- While the world debates the advantages and drawbacks of generative AI, early adopters are already digging in and trying out the technology for themselves in numerous ways.
- Even as early adopters, generative AI users have a wide array of different priorities. What users need, how they engage and how often they engage are not homogenous.
- Users can be split into six segments based on their priority needs when using generative AI tools: Investigators, Creators, Optimizers, Trailblazers, Protectors and Enjoyers.
- Understanding how different segments think about and engage with generative AI can allow companies and brands to build more useful, ethical solutions and develop relevant messaging.
Generative AI took the world by storm in late 2022, with popular chatbots quickly reaching hundreds of millions of users globally. A recent Ipsos survey found that 16%¹ of Americans reported having used a text-based or visual generative AI system, such as ChatGPT, Bing Chatbot, DALL-E, Bard, Midjourney or Stable Diffusion. As more Americans adopt these tools and AI products are integrated more deeply into consumers’ everyday lives and activities, it is important for brands to understand what users want and expect from the technology. Companies building generative AI tools should keep a pulse on this growing user base and take heed of their needs and priorities to inform their product and marketing strategies.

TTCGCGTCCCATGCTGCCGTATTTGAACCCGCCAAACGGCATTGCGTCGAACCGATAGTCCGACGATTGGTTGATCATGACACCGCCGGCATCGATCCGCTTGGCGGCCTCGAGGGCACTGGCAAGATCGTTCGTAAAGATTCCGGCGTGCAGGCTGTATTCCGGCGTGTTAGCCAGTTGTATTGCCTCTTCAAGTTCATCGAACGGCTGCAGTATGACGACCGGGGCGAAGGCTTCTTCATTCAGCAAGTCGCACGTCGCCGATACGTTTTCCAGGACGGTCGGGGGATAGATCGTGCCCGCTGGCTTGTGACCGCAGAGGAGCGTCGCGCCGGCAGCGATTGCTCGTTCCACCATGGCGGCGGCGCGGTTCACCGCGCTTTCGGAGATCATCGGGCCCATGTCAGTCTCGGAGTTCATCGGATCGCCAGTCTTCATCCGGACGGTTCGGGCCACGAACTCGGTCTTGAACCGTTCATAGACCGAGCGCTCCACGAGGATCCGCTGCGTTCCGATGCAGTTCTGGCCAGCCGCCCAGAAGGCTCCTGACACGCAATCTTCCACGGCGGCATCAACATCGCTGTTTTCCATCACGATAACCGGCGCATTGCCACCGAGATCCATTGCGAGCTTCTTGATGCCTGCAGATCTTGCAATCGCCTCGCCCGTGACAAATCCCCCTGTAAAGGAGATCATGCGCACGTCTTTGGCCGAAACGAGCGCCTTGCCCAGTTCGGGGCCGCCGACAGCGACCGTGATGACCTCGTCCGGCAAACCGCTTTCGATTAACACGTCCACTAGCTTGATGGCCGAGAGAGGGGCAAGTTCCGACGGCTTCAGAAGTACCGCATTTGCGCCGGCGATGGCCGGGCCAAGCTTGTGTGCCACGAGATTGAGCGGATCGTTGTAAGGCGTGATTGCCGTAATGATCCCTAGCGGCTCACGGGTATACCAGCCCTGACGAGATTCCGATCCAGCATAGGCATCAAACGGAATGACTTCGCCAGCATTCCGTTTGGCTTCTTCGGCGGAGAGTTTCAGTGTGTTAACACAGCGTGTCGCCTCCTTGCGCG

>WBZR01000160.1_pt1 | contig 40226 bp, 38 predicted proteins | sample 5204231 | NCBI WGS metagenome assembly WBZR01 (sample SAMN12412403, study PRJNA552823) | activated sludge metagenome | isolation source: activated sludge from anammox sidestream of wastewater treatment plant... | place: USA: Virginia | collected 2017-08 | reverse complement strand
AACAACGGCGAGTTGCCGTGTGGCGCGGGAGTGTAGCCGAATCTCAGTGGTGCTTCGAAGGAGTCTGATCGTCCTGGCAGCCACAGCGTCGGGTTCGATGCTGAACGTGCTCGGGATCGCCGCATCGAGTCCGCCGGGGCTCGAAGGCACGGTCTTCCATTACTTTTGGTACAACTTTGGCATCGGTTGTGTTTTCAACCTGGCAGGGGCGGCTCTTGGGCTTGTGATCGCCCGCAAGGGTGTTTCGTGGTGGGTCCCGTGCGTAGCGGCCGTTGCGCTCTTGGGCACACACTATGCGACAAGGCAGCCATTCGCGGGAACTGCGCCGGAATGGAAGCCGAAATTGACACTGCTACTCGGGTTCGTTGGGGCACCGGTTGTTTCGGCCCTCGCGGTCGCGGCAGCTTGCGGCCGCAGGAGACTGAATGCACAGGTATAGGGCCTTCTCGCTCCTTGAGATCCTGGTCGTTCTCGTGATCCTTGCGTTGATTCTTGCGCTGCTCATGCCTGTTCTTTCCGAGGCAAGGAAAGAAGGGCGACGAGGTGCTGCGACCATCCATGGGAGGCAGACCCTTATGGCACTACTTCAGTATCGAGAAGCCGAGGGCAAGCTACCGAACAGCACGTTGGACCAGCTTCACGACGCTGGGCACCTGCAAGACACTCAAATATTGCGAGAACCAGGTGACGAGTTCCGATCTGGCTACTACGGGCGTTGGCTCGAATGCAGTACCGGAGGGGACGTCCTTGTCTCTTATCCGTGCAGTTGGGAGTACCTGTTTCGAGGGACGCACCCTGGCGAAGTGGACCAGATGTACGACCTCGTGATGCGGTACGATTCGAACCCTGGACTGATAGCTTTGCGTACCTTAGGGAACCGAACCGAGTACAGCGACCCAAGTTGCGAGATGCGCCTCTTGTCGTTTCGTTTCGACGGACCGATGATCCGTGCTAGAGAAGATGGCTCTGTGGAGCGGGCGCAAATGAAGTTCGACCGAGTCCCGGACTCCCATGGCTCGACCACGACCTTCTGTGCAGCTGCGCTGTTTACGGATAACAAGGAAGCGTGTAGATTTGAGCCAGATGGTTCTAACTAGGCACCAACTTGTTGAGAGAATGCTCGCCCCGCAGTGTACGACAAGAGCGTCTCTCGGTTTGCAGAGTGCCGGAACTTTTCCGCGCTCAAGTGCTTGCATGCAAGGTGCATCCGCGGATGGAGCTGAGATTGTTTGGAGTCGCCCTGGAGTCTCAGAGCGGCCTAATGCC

To gain a foundational understanding of the rapidly growing audience of generative AI early adopters, Ipsos conducted online surveys with 1,000 generative AI users in the U.S², followed by a needs-based segmentation analysis. Globally, Ipsos’s Market Strategy and Understanding team conducts hundreds of segmentation studies every year with clients across categories. Here’s what we found.
The Breadth and Depth of Generative AI Use Cases
Most commonly, users are turning to generative AI solutions to help them search for information (49%) or learn new things (44%), Ipsos data show. While prompting may be a more involved process for users than a traditional keyword search, the popularity of question-and-answer uses indicates that the more personalized “intelligent” responses are well worth it in the eyes of users.
Entertainment is also a major draw among users (48%) looking to experiment with chatbots for recreational purposes. Many are also employing generative AI for creative pursuits: brainstorming (36%), creating visual art (31%) and creative writing (30%).